The U.S. economy suffered its first job decline since 2010, the Labor Department said Friday, losing 33,000 jobs in September after Hurricane Harvey and Irma wreaked havoc on parts of the southeastern U.S.
The loss comes as a major blow to an economy that has added an average of 172,000 new jobs every month for the past year. As predicted, the catastrophic storms caused extensive damage across coastal Texas and Florida, slowing hiring and bringing the longest period of interrupted job growth in U.S. history to an end.
Most economists had expected 80,000 new jobs to be created — but that didn’t happen.
As for the unemployment rate, it fell to 4.2 percent from 4.4 percent in August, marking a 16-year low. The unemployment rate for adult men (3.9 percent) and African-Americans (7 percent) also declined in September.
Employment in food services and drinking places was the hardest hit, losing 150,000 jobs last month after adding an average of 24,000 jobs per month so far this year. Employment in the healthcare and transportation and warehousing industries increased, adding 23,000 and 22,000 new jobs, respectively.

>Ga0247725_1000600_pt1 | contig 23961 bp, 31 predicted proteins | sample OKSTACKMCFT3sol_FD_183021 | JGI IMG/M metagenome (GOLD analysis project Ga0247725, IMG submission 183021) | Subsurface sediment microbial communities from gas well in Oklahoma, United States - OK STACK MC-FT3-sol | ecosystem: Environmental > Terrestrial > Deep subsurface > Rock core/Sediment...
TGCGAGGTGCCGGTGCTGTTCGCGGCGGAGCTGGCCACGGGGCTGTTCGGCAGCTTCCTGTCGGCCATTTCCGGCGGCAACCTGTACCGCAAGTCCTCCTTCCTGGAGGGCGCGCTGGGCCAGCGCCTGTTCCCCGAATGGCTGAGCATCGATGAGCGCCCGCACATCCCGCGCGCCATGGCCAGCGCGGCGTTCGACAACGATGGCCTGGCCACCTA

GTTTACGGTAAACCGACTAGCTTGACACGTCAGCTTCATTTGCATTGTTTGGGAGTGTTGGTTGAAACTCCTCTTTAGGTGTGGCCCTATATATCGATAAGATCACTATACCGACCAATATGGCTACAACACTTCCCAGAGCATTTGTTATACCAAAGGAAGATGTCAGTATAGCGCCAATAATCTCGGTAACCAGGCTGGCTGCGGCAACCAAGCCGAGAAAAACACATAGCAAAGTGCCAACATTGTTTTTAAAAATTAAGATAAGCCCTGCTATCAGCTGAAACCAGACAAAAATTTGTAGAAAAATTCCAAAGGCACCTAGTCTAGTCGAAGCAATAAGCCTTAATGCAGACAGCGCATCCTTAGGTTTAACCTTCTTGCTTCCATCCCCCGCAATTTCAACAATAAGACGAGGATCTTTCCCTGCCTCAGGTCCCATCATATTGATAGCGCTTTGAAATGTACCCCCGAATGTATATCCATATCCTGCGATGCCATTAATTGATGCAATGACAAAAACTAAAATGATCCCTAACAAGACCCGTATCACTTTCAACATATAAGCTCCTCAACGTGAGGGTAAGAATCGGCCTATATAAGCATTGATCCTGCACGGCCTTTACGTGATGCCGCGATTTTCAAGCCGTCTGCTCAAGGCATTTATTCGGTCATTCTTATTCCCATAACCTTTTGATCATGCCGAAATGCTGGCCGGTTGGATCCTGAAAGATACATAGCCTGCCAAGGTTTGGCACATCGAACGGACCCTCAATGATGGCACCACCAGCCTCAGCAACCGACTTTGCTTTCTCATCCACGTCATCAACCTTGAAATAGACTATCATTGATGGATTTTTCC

Despite the hurricanes’ devastating impact, economists said the job market and economy still appear to be in good shape, CBS News reported. They said they expect job growth to rebound in the coming months, as it did after Hurricane Katrina battered Louisiana in 2005, leaving millions of people jobless and without homes.
“If past storms, particularly Katrina, are any guide, employment will rebound markedly over the next few months,” Paul Ashworth, chief US economist at Capital Economics, told The Guardian. “The drop in the unemployment rate might persist, however, with consumer and small business surveys both pointing to a drop in the unemployment rate to nearer 4 percent for some time.”
Puerto Rico and the Virgin Islands, both U.S. territories affected by the hurricanes, are not included in U.S. jobs report.